Here, the undisputed material facts viewed in the light most favorable to Dawson establish that Dawson's son Greg was evading arrest. After Greg ran towards the side door of the house, Officer Warnisher grabbed him to prevent his escape. However, Greg continued to physically resist arrest. Officer Warnisher used his taser on Greg at least once, but it was ineffective. At some point during this struggle, Dawson approached Officer Warnisher while he was still trying to subdue Greg. Dawson showed his hands as he approached Officer Warnisher and exclaimed, “Please don't kill him.” He came within three or four feet of Officer Warnisher, who then kicked him away.

In addition, it is undisputed that Officer Brown tackled Dawson into the driveway. According to Dawson, this tackle occurred “immediately” after he was kicked back by Officer Warnisher. According to Officer Brown, it was as Dawson was approaching Officer Warnisher. According to Officer Stirmell, it was after Dawson approached and put his hand on Officer Stirmell's shoulder. According to Officer Warnisher, it was after he kicked Dawson and while he and Officer Stirmell were trying to subdue Greg. Although the parties disagree on the exact timeline of the events, it is clear that the entire incident lasted mere seconds. Thus, it is a reasonable inference that Officer Brown tackled Dawson either as Dawson was approaching Officer Warnisher, or seconds after Dawson had approached Officer Warnisher.

This factual dispute, however, does not create a genuine issue of material fact because under any view it was reasonable for Officer Brown to believe that Dawson was attempting to interfere with a lawful arrest. Dawson's testimony acknowledges that he approached Officer Warnisher as Officer Warnisher struggled to arrest a suspect who had previously evaded capture and was still physically resisting arrest. Officer Warnisher was in a dangerous position due to his inability to subdue a non-compliant suspect. Dawson came within three to four feet of Officer Warnisher while he was in this dangerous situation. In addition, Dawson communicated that he was afraid Officer Warnisher was going to kill his son. As the district court properly found, a reasonable officer under these circumstances could reasonably believe it was necessary to tackle Dawson to protect Officer Warnisher from Dawson's interference with a lawful arrest. See Smith v. Ball State University, 295 F.3d 763, 770 (7th Cir.2002) (“When police officers face what is essentially a fluid situation, they are entitled to graduate their response to meet the demands of the circumstances confronting them.”) (citation omitted).

Dawson argues that the district court improperly resolved disputed issues of material fact and failed to view the facts in the light most favorable to Dawson. Specifically, Dawson combines Officer Brown's testimony that Officer Brown did not see Officer Warnisher kick Dawson, with Dawson's testimony that Officer Brown tackled him immediately after Officer Warnisher kicked him. Under this combination, Dawson claims that the district court should have assumed Officer Brown did not observe Dawson approach Officer Warnisher or hear Dawson state anything to Officer Warnisher. Dawson supports this claim by arguing that according to Dawson's testimony, he approached Officer Warnisher and stated, “Please don't kill him” before he was kicked; while Officer Brown testified that he did not see Officer Warnisher kick Dawson. Therefore, Dawson believes the court should assume that Officer Brown did not arrive until after Dawson was kicked. Thus, under Dawson's analysis, the district court could only view the evidence in the light most favorable to Dawson by assuming that when Officer Brown rounded the corner he only saw Dawson straightening himself up as he stood six to seven feet away from Officers Warnisher and Stirmell, who were struggling to arrest Greg. Further, under Dawson's view, the district court should have assumed Officer Brown then immediately tackled Dawson to the ground without any knowledge of Dawson's prior interaction with Officer Warnisher that occurred seconds earlier.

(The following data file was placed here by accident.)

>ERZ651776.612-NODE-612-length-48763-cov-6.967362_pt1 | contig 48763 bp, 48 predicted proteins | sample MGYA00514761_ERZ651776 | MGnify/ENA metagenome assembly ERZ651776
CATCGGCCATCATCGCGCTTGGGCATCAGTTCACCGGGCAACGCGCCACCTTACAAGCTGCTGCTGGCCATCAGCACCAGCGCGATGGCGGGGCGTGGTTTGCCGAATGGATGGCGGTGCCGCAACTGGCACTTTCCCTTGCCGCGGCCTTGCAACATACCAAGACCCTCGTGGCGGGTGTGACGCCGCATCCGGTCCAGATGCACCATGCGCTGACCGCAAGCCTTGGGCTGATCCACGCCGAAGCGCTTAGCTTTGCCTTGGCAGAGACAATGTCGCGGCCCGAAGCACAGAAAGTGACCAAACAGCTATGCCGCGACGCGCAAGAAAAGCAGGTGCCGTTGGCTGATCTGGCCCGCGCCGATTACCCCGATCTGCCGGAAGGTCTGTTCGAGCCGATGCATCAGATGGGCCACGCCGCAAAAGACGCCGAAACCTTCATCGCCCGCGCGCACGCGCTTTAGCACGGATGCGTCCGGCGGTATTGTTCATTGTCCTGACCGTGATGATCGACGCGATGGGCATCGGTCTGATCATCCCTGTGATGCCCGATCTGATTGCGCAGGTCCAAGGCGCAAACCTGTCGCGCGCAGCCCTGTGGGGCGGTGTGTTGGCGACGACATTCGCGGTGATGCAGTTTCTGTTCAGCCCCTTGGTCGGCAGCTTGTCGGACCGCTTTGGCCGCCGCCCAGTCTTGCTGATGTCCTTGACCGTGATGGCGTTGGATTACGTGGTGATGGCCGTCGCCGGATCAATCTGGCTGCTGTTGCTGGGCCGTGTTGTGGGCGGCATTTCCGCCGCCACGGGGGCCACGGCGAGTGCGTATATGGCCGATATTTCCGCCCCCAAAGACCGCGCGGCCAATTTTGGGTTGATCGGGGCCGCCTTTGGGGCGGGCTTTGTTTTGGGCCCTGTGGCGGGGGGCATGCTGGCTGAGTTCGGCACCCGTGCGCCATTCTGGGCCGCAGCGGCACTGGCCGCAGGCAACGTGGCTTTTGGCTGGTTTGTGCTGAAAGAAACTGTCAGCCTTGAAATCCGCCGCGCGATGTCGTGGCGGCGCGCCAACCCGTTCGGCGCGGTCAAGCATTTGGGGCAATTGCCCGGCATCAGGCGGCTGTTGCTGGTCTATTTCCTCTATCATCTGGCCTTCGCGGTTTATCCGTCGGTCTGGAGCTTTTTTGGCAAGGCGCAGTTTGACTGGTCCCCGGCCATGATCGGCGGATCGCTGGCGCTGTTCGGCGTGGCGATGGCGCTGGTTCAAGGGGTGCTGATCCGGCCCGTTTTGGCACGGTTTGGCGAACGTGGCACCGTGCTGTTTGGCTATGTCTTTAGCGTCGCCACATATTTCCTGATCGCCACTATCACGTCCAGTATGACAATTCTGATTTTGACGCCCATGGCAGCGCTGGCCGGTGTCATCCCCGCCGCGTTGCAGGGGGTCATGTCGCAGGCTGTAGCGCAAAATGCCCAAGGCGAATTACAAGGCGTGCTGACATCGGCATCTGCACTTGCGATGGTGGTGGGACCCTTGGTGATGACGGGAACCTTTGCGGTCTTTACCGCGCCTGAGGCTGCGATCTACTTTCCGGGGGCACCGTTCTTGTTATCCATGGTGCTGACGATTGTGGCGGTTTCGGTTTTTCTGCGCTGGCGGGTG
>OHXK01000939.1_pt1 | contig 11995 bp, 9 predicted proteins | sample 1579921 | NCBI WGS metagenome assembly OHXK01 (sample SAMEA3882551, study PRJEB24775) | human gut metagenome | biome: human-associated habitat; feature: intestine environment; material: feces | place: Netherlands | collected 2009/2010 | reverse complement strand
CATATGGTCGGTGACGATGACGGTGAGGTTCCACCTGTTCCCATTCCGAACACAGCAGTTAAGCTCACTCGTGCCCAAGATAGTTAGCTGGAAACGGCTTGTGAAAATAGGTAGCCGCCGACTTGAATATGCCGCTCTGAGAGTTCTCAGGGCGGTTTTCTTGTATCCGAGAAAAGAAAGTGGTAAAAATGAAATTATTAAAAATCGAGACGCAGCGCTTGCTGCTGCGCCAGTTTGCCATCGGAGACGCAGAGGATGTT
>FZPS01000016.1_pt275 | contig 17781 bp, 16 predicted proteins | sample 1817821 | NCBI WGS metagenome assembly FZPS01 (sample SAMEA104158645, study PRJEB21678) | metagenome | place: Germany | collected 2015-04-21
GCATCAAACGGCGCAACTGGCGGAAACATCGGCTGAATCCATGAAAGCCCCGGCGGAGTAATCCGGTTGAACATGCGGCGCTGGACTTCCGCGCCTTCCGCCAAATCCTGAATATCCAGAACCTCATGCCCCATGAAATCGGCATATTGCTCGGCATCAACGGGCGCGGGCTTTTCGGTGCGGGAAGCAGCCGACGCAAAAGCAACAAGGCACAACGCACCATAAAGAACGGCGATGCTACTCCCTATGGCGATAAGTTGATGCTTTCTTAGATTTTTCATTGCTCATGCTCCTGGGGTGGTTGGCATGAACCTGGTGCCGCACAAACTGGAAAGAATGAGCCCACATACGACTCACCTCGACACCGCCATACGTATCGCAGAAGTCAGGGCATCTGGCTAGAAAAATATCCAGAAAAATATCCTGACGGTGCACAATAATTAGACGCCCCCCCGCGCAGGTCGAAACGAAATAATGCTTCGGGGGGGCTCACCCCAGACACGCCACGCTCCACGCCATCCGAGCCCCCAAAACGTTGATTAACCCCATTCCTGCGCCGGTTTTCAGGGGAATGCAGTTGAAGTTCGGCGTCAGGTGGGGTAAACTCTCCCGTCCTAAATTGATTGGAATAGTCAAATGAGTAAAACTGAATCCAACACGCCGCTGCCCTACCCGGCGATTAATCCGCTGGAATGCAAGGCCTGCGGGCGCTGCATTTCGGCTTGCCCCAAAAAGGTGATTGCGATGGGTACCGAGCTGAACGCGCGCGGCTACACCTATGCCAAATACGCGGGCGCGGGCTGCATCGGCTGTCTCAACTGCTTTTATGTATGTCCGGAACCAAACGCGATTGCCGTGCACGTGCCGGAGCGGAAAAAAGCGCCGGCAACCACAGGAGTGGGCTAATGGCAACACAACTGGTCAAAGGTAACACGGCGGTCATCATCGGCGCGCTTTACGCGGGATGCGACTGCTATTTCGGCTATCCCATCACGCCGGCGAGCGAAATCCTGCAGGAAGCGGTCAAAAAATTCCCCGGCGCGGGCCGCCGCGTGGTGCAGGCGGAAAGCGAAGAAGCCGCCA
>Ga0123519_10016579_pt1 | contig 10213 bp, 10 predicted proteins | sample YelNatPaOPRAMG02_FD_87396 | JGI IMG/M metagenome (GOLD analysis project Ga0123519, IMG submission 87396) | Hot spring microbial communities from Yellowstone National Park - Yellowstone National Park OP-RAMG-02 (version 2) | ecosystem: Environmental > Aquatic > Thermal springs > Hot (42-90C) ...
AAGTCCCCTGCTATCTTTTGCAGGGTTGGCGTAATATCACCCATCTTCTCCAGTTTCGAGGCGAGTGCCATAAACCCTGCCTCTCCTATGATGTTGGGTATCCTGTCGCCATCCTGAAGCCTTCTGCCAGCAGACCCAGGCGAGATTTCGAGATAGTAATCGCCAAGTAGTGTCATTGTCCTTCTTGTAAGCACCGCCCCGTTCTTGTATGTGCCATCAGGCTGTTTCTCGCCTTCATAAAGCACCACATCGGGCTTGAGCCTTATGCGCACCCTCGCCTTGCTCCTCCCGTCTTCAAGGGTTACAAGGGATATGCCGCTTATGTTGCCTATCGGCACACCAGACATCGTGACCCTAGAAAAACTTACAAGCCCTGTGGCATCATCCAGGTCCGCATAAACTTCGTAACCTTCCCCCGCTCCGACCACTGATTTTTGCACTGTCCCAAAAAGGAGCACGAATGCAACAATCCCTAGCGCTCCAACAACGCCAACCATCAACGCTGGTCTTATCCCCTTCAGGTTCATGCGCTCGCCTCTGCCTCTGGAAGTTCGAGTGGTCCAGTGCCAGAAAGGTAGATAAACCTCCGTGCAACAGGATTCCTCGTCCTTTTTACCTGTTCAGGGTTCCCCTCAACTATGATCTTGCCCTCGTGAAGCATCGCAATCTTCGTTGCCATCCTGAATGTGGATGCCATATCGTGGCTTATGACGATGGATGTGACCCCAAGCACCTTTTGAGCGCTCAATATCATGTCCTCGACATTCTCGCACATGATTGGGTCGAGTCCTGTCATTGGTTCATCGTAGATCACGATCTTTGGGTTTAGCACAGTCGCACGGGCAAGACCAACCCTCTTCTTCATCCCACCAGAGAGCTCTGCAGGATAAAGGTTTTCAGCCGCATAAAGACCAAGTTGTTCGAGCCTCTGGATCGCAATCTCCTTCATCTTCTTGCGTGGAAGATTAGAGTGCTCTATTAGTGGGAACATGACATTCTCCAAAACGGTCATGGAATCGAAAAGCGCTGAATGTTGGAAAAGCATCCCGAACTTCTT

Although we must view the evidence in the light most favorable to Dawson, he is only entitled to reasonable inferences from the facts presented, not those only supported by speculation or conjecture. See Fitzgerald, 707 F.3d at 730 (emphasis added). If the court accepted Dawson's testimony that he was tackled “immediately” after he was kicked by Officer Warnisher, then no reasonable juror could find that Officer Brown was unaware that Dawson had just approached the officers struggling to arrest Greg. However, if the court rejected Dawson's testimony, then the only other evidence a reasonable juror could rely upon comes from the officers' testimony. According to the officers, the tackle occurred either as Dawson was approaching Officer Warnisher, when Dawson placed his hand on Officer Stirmell, or as Dawson stood over Officer Warnisher's shoulder while he struggled to arrest Greg. In any of these scenarios, the force used was constitutional because a reasonable officer could have reasonably believed that Dawson was interfering with a lawful arrest. Thus, even with the facts and inferences viewed in his favor, Dawson fails to establish a coherent narrative from the testimony presented that is sufficient to withstand summary judgment.

Therefore, we hold that Officer Brown did not use excessive force, but rather acted as a reasonable officer under the circumstances. Also, since Officer Brown did not violate Dawson's Fourth Amendment rights, it is unnecessary to address whether he was entitled to qualified immunity. As a result, the district court did not err in granting summary judgment in favor of Officer Brown.


For the foregoing reasons, the judgment of the district court is AFFIRMED.


1.  The officers had confused him with a different Greg Dawson.

BAUER, Circuit Judge.

Copied to clipboard